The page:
Kids in Cub Scouting meet regularly. Bi-monthly den meetings are like stepping-stones: each week a Scout progresses a little further toward the next rank, learning skills as he goes.
At your bi-monthly Den Meetings, your den will go places and do things you may not get to do on your own. Your den meetings will be adventures! Some den meetings will be tours or field trips. Other meetings will work on cool projects.
During Den Meetings the youth will work on adventures to earn belt loops and/or patches for completing the required and elective adventures. Many of the activities planned are both fun and exciting for the youth. From making family trees and learning about heritage to building bird feeders these activities help build character, teach the scouts to work as a team and build meaningful and long lasting relationships.
The Den Meeting Location
Dens may meet at the home of an adult leader but with youth protection concerns, many meet at their charter organization, a church, school, or other public location. But if you ask your youth, they will tell you that they joined Cub Scouts for adventure. Sitting quietly at a table is called a “time-out.” At least one den meeting each month should be at a park, fire station, police station, bank, bakery, pizzeria, bicycle shop, and other field trips.
Den Meeting Attendance
The den leader and assistant den leader (or another adult) attend all den meetings with the Cub Scouts. (At least two adults must be present at all meetings.) Tiger den meetings are also attended by each Tiger’s adult partner. Wolf, Bear, and Webelos den meetings are often attended by a den chief, a Boy Scout, Sea Scout, or Venturer who assists the adult leaders. Sometimes, a parent, guardian, or other family member might be asked to help at a specific meeting, but family members do not normally attend Wolf, Bear, or Webelos den meetings.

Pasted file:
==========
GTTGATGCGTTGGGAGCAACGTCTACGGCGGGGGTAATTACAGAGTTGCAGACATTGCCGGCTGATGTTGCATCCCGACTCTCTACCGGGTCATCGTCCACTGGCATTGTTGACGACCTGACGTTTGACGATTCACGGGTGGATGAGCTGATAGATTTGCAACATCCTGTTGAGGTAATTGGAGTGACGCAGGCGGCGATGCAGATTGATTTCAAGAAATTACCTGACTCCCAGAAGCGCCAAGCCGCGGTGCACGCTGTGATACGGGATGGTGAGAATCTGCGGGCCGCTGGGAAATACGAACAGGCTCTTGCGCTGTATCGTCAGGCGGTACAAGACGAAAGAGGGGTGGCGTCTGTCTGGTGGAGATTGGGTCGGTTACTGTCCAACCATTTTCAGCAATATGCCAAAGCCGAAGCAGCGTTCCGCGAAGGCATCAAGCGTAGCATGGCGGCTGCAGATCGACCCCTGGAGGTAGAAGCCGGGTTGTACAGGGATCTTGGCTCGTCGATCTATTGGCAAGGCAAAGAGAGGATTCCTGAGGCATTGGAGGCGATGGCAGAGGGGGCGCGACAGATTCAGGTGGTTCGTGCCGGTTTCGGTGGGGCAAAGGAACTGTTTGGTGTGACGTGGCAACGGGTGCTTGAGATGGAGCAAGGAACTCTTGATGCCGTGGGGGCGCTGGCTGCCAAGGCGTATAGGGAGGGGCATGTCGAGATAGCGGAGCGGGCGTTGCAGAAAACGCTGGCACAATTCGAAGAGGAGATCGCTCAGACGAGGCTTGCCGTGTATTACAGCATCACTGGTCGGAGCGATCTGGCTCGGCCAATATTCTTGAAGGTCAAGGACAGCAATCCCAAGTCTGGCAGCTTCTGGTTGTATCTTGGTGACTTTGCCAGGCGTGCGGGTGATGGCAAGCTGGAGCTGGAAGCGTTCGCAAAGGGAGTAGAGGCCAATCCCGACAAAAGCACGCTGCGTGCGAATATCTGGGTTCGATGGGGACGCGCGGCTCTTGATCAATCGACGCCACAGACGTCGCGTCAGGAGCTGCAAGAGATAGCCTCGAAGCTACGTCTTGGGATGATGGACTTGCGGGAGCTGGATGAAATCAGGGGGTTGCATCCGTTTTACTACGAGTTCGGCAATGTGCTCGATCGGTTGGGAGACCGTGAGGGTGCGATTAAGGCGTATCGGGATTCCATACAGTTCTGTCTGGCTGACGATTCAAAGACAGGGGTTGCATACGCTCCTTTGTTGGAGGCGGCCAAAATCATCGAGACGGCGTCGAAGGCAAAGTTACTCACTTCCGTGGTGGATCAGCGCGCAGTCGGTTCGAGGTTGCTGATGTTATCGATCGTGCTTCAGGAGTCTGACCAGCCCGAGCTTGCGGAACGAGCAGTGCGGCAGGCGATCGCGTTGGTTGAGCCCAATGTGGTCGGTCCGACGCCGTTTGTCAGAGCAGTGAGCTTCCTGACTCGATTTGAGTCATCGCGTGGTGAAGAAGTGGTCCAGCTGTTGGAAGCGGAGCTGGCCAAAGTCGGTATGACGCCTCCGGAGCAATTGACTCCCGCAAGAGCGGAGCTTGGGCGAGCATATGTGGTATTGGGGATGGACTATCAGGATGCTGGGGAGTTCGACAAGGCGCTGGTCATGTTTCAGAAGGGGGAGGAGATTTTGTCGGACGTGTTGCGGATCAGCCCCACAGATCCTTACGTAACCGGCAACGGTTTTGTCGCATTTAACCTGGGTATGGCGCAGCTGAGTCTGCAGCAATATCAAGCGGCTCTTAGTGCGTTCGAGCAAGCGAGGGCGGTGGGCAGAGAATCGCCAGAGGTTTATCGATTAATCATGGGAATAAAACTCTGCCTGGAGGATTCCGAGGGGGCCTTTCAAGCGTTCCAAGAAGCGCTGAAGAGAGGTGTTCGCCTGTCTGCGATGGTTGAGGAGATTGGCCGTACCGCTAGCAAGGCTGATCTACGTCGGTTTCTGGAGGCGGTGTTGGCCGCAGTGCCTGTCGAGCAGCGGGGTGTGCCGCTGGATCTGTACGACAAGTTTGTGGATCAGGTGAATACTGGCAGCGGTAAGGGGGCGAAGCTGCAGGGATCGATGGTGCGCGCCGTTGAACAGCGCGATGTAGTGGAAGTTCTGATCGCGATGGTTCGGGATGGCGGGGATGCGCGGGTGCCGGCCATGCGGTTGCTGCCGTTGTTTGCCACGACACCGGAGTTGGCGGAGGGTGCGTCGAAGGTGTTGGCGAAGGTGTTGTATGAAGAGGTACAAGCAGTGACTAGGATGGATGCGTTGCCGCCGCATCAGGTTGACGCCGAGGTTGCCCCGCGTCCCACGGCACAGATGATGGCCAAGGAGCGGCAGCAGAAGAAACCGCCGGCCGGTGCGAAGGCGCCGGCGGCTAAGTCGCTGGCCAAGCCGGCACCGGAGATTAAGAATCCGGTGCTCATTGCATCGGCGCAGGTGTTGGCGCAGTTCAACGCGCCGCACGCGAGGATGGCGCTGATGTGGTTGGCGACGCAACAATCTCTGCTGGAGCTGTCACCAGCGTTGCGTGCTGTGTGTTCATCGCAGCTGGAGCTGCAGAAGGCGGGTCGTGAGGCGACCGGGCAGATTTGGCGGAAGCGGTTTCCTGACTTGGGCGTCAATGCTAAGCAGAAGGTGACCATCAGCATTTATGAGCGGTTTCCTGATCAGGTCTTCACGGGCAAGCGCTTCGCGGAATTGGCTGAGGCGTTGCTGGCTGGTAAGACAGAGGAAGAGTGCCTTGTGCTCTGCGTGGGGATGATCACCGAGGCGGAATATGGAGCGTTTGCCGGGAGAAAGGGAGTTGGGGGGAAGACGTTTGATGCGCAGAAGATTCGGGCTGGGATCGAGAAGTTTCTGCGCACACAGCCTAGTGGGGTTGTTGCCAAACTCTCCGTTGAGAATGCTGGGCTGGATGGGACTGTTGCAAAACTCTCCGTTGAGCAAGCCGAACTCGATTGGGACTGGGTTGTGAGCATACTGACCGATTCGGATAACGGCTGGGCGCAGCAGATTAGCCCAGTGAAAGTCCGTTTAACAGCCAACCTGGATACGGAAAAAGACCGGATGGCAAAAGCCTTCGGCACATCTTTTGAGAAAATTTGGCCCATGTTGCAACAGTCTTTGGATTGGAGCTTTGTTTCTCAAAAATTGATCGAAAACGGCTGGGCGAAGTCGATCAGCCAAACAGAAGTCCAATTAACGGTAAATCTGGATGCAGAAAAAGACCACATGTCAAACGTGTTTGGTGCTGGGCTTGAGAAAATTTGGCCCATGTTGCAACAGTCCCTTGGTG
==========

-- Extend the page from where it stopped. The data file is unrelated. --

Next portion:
The Den Meeting Agenda
All Cub Scout den meetings have the following parts:
Preparation and Materials Needed. Before the Cub Scouts arrive, leaders gather to make preparations and handle last-minute details.
Gathering. As the Cub Scouts begin to arrive, they join in an informal activity or game, often conducted by the den chief to keep the boys interested and active until the entire group has arrived.
Opening. The Opening is the official start of the den meeting. It usually consists of a formal ceremony, such as a flag ceremony, a prayer or song, or a group recital of the Cub Scout Promise.
Talk Time. This is where the business items of the den take place. Business items can include dues, recording advancement, notification of upcoming events, introducing a new adventure, and other items. Talk Time should be brief so the den can get right to the fun of the meeting.
Activities. The Activities part of the meeting will vary by the age of the boys (see below), and may be broken into two or more parts. Generally, most of the meeting consists of craft projects, games, and activities that are all based on the current adventure.
Closing. The Closing draws the meeting to an end. It’s usually serious and quiet. Den leaders could present a thought for the day or give reminders about coming events.
After the Meeting. The leaders review the events of the meeting, finalize plans for the next den meeting, and review their progress toward the upcoming pack meeting.
What is a Den?
A den is a group of six to eight youth, within the pack, that meets several times a month between pack meetings. The youth in a den are usually all at the same grade level. The den structure allows youth to build relationships with leaders and other youth. The den provides opportunities for activities that would be difficult with a large group. The den also provides leadership opportunities for the youth.
Mt. Sac. Planetarium
Claremont Farmers Market
San Dimas Nature Center
Mt Baldy Trout Pool
dA Center for the Arts